Also — and this is something that would have to be implemented on a State or Federal basis — there needs to be more incentive for employers to participate in the iPass program to get people out of their cars. Tax breaks would be a likely carrot.

  2. I welcome the investigation into new fare systems. Currently, it would be cost-prohibitive for me to take the bus to work; I have a back injury that limits how much walking I can do, and it’s almost half a mile from the main bus line I take to my office. I can take a fast, efficient, frequent bus from one to the other, but that’s another $3/day for less than a mile of riding.

    The “last mile problem” has plagued transit forever, though. There are probably even better solutions, such as continuing the work that was started with the introduction of Metro Rapid. Having mainline buses and trains that cost, say, $2/boarding, locals that cost $1.50, and circulators that cost less than a dollar would get most people to and from their destinations at a competitive price, while covering costs fairly efficiently. Right now, in some areas, LADOT provides that last level of service at 35 cents, but it doesn’t work everywhere.

  3. One of the things metro does not mention, and nor does this article, is the “special faires”..In example, I can wait for a 439, which by advert offers great service,but. that costs 70 cents extra. Now not only this, but it usually runs early, and once an hour. So by the time you’ve missed that line, you realise you’ve got to pay an extra 70 cents. This if its your first trip.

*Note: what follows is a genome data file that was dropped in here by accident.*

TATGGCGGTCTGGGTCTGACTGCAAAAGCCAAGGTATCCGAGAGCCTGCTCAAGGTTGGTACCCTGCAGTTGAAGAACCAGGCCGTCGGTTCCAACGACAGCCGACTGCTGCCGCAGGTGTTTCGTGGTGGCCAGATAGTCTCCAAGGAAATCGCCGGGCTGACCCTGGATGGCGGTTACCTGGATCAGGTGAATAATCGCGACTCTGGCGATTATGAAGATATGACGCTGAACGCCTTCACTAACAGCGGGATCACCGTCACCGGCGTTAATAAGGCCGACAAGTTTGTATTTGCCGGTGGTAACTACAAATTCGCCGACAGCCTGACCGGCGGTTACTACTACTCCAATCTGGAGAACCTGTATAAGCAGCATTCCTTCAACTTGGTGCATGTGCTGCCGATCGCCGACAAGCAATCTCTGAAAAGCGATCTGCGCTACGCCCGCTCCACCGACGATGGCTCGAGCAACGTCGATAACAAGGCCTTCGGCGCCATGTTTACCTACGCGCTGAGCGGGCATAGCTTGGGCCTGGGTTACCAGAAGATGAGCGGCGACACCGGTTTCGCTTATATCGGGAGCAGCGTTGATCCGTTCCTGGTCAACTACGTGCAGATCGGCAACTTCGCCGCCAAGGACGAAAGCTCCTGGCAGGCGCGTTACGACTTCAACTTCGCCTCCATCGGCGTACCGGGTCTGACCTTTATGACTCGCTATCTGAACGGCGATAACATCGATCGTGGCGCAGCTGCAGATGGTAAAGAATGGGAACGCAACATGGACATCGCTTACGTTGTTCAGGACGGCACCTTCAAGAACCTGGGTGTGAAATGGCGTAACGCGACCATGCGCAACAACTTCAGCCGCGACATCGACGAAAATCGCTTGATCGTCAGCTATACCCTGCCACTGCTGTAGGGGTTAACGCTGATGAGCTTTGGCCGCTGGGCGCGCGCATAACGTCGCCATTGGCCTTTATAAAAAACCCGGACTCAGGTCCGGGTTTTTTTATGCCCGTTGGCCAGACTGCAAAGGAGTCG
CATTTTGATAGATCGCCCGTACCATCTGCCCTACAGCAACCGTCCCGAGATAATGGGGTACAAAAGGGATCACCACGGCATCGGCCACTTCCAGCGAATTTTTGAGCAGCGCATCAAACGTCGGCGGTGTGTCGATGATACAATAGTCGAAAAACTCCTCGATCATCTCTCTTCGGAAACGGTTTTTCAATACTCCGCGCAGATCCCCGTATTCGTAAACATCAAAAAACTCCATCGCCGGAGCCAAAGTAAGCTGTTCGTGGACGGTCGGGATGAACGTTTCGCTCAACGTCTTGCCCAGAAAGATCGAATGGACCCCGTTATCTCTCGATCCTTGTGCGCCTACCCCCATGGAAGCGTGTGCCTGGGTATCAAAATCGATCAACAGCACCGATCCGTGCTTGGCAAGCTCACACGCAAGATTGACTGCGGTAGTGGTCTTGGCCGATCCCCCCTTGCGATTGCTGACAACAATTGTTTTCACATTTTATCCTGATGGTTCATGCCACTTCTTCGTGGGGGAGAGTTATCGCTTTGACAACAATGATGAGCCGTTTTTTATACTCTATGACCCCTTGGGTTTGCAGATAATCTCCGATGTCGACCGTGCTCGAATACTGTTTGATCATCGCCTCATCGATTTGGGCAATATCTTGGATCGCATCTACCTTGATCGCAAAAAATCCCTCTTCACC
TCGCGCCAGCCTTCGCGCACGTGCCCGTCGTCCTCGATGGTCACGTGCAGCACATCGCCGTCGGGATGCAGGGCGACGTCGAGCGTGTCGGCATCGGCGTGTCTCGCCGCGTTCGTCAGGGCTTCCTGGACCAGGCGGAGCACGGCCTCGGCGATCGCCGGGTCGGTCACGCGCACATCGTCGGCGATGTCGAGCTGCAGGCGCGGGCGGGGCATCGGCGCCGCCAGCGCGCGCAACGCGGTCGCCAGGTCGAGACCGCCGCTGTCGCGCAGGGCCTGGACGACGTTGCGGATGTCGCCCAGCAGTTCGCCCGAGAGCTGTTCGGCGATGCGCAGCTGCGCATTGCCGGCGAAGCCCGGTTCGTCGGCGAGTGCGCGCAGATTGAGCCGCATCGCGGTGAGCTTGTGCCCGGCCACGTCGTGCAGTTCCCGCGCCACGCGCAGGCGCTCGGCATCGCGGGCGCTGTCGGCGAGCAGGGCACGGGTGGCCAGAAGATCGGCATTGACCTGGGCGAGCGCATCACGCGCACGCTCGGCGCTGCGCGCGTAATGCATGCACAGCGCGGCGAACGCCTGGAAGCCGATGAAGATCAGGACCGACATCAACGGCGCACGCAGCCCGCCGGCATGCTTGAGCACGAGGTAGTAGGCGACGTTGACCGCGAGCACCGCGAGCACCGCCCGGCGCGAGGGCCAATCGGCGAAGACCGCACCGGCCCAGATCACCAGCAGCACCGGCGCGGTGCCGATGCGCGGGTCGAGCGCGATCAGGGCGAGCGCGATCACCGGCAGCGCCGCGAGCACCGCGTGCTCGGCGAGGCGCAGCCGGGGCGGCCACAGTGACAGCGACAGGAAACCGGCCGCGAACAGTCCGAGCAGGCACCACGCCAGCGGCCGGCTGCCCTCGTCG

Also, a ticket is issued at the beggining of the ride for this (freeway) express service and then collected before the bus gets on(the freeway). Ive once decided to get off before the freeway, and save the ticket for another ride (on the freeway). They claimed it was invalid since I’d not used the service. Okay. Give me my money back.

    The Silver Line and all of its marketing are also rather deceptive. It does not mention that you will pay $2.45 for a ride. An unknowing daypasser can ride without problem, but a monthly or weekly rider must pay the addition (1.25).

    This seems backwards since many put 75 bucks on their tap cards monthly for quick, easy, and efficient ways to use transit, but this is a frustration.

    So if metro plans on doing this type of zoning, I for one am not for it.

  4. My initial impression after reading that report is that the time-based system would be easier to transition to, easier to enforce, easier for riders to understand and utilize, and save money for a large number of Los Angeles riders while not decreasing revenue for Metro. I’d like to read more, but I’m certainly intrigued at this point.

  5. Honestly, I am more concerned about the QUALITY of service, not as much for fares. I am willing to pay even more (if needed) as long as service is significantly improved. Currently bus service is the worst it has been for the last 7 years, due to budget cuts (and State diverting transit money), forcing continuous service reductions to practically all bus lines. While the Rail service thankfully has not been impacted (the intervals could certainly see an improvement, but at least they’re not getting worse, which is good!), the bus intervals have been increased from 5-10 minutes to 15-30 minutes (!!!) And that’s IN ADDITION to raised fares. Which caused me to switch back to driving and riding my bike; I cannot depend on MTA service for now (unless I’m taking the subway or light-rail). Once again, first MTA needs to improve service, and only then think about fare restructuring and complicating things further. I think current fare structure is farely simple.